Maryland Student Legislature gives students a taste of the political system
By Allen Etzler Mar 5, 2017

James Mott’s first exposure to politics came when his parents took him to a polling station and he cast a mock ballot “voting” for Al Gore.

His parents were devout Gore supporters, and he was disappointed when in 2000 Gore lost the presidential election despite winning the popular vote.

“I just remember saying, ‘How could he lose when he got more votes?’” Mott said after the Maryland Student Legislature meeting at Hood College Sunday. “Ever since then I’ve been fascinated with why things happen [in government].”

Mott, a fifth-year senior at the University of Maryland, College Park, is on the board of the student legislature and participated in the winter session this weekend along with delegates from six colleges and universities across the state: University of Maryland, College Park; St. John’s College; Bowie State University; Mount St. Mary’s University; Hood College and Washington College.

The legislature passed numerous bills ranging from an act to implement a rank choice voting system to a resolution that makes it mandatory to have an infant changing station in every public and private male bathroom in the state.

“This weekend was definitely hectic at some points, but I’m glad that we were able to get through everything,” said MSL Gov. Dylan Wood. “I thought this week went great even when things didn’t go how we planned.”

Wood did not veto any of the bills that were passed during the session. After a bill is signed by the Maryland Student Legislature governor, it gets sent to delegates in the Maryland General Assembly so they can see what the students support and what ideas they have for legislation.

At the end of April, the legislature convenes for its Annual Session, which is a culmination of the Maryland Student Legislature and its flagship event that is held at the House and Senate chambers in the State House in Annapolis.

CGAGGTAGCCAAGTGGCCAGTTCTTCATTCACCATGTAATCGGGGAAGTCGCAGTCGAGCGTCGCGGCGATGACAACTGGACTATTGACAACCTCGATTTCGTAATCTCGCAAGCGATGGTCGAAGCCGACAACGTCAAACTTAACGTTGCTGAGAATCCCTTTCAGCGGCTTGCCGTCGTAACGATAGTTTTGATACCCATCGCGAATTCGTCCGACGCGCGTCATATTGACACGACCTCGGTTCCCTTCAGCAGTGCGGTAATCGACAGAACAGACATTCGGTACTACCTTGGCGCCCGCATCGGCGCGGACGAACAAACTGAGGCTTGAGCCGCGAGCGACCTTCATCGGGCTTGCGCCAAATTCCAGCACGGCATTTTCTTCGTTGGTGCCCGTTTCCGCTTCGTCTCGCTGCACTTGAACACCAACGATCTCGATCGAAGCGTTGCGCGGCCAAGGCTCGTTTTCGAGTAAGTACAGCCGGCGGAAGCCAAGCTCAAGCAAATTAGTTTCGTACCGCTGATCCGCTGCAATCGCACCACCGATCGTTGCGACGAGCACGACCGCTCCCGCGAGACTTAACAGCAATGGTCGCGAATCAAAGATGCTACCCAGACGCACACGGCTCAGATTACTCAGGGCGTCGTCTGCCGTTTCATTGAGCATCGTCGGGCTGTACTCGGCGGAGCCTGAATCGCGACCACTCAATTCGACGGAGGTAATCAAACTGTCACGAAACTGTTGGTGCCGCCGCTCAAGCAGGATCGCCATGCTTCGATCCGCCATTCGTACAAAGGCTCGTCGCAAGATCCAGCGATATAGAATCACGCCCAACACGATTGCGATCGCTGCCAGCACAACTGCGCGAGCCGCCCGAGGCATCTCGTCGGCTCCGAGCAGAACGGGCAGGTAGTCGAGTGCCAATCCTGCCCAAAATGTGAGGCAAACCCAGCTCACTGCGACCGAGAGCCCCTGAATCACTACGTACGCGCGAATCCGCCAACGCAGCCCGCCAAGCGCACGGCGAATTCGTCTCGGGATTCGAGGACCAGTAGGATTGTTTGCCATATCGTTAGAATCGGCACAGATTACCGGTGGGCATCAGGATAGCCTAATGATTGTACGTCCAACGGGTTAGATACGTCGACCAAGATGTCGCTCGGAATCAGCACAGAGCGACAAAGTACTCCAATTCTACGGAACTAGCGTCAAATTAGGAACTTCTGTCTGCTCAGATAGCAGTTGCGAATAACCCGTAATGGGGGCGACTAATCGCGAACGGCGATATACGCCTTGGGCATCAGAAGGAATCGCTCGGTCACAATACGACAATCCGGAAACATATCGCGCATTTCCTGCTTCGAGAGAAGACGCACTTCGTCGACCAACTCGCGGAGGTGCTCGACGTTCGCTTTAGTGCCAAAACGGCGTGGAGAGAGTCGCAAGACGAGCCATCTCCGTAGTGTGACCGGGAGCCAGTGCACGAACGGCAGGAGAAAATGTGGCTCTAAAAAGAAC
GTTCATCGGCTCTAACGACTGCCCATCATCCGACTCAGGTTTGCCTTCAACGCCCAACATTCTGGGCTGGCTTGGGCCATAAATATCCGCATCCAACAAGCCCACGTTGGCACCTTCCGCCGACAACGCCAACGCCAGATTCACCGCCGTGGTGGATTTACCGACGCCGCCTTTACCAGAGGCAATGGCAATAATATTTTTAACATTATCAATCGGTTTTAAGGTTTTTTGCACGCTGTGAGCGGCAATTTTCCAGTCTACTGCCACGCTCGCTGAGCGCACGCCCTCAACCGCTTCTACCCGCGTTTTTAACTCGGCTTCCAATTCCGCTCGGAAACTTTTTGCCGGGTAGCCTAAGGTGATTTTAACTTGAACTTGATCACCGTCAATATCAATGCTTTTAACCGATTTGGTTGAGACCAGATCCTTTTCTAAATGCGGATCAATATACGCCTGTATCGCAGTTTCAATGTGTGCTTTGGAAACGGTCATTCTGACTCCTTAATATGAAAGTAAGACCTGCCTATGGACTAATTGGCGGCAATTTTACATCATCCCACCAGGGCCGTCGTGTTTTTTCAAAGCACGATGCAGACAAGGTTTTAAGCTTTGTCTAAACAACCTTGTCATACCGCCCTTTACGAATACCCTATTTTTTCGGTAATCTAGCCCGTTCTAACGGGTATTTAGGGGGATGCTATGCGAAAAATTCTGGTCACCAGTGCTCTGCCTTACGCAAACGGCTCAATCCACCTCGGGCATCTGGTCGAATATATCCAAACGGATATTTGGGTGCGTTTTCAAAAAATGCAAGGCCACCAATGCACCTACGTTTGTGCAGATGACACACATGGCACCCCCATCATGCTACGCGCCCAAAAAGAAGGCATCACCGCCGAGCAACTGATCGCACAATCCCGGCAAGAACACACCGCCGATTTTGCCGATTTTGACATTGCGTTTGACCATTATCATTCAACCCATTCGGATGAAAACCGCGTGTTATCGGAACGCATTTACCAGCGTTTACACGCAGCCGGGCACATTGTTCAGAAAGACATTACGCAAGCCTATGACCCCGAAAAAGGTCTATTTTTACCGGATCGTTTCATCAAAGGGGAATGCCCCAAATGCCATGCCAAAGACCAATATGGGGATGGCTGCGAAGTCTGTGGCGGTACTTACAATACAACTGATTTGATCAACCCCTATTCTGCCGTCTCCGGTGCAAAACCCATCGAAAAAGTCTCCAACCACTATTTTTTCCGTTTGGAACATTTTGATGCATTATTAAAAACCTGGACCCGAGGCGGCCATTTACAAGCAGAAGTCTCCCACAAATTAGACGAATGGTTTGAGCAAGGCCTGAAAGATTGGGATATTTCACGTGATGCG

Wood’s lieutenant governor, Tyler Graham, announced at the end of the event his plans to run for governor for next year. He made a campaign announcement to help Maryland Student Legislature through challenges of retaining a high number of members in the legislature. College enrollment is dipping slightly nationally, and getting members involved in the legislature is becoming increasingly difficult.

“That’s partially my fault as lieutenant governor, because I’m in charge of recruitment,” Graham said. “But I’m going to continue to try to find ways to get students involved. I think we have to find a way to tap into the younger classes no matter how large they are and say, ‘Hey, if you’re interested, get over here.’”

Graham, a junior at Hood College, attended Linganore High School, where he became interested in politics. He has put numerous bills forward in his three years with the organization, which had all passed until Sunday.

Graham put forth a resolution that would allow private companies to acquire permits to pay to build roads through within the state, rather than have residents pay more in taxes for road construction. The resolution was killed after an argument was made that the resolution wasn’t specific enough in designating how and why a company would be able to get approved for road construction.

While the bills that were presented were issues of passion for many members, the discourse was cordial — something Graham notes is of increasing importance in today’s political climate.

“I hate that my winning streak ended,” Graham said. “But [a dissenting delegate] made a good argument, and I respect that. … I think it’s more important than ever to listen and see where an opponent comes from. Especially now with what’s going on in the world in politics today — with speakers being banned from college campuses and the current president.

“I think it’s more important than ever to respect a diversity of thought. I think that’s the best thing about MSL and why it’s a great organization.”

One more reason he will be fighting to help the Maryland State Legislature continue moving forward.